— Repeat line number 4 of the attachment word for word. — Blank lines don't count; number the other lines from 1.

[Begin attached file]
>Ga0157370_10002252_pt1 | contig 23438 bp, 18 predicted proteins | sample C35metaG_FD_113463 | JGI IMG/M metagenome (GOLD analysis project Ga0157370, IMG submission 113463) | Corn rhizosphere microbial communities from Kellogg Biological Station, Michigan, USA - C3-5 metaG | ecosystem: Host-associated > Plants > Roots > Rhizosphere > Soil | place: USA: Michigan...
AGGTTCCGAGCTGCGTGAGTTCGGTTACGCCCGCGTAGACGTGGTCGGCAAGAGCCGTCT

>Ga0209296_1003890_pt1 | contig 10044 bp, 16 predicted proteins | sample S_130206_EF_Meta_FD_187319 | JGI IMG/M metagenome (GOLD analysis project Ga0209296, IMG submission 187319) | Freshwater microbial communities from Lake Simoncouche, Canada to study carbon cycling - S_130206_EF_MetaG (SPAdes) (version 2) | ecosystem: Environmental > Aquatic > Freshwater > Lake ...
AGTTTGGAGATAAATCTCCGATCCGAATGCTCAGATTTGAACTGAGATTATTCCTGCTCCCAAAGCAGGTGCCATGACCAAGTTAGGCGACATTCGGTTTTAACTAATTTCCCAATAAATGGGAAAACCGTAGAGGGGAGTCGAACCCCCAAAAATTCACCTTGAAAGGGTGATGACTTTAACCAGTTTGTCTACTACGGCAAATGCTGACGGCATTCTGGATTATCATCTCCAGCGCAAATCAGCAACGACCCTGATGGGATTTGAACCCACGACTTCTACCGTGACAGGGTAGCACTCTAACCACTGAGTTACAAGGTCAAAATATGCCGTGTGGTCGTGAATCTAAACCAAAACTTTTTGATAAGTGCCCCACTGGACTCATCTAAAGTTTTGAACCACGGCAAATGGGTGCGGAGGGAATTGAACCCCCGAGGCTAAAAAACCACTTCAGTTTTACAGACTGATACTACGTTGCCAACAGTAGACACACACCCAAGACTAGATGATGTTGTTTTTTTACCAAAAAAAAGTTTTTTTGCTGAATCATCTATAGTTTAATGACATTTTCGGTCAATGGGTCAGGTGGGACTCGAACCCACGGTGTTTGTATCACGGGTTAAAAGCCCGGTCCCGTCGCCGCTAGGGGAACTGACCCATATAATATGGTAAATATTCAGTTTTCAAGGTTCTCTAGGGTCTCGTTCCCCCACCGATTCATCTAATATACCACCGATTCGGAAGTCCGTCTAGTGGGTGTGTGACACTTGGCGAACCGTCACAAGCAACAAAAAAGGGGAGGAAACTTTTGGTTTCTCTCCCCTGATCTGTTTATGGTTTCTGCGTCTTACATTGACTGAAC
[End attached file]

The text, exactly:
AGTTTGGAGATAAATCTCCGATCCGAATGCTCAGATTTGAACTGAGATTATTCCTGCTCCCAAAGCAGGTGCCATGACCAAGTTAGGCGACATTCGGTTTTAACTAATTTCCCAATAAATGGGAAAACCGTAGAGGGGAGTCGAACCCCCAAAAATTCACCTTGAAAGGGTGATGACTTTAACCAGTTTGTCTACTACGGCAAATGCTGACGGCATTCTGGATTATCATCTCCAGCGCAAATCAGCAACGACCCTGATGGGATTTGAACCCACGACTTCTACCGTGACAGGGTAGCACTCTAACCACTGAGTTACAAGGTCAAAATATGCCGTGTGGTCGTGAATCTAAACCAAAACTTTTTGATAAGTGCCCCACTGGACTCATCTAAAGTTTTGAACCACGGCAAATGGGTGCGGAGGGAATTGAACCCCCGAGGCTAAAAAACCACTTCAGTTTTACAGACTGATACTACGTTGCCAACAGTAGACACACACCCAAGACTAGATGATGTTGTTTTTTTACCAAAAAAAAGTTTTTTTGCTGAATCATCTATAGTTTAATGACATTTTCGGTCAATGGGTCAGGTGGGACTCGAACCCACGGTGTTTGTATCACGGGTTAAAAGCCCGGTCCCGTCGCCGCTAGGGGAACTGACCCATATAATATGGTAAATATTCAGTTTTCAAGGTTCTCTAGGGTCTCGTTCCCCCACCGATTCATCTAATATACCACCGATTCGGAAGTCCGTCTAGTGGGTGTGTGACACTTGGCGAACCGTCACAAGCAACAAAAAAGGGGAGGAAACTTTTGGTTTCTCTCCCCTGATCTGTTTATGGTTTCTGCGTCTTACATTGACTGAAC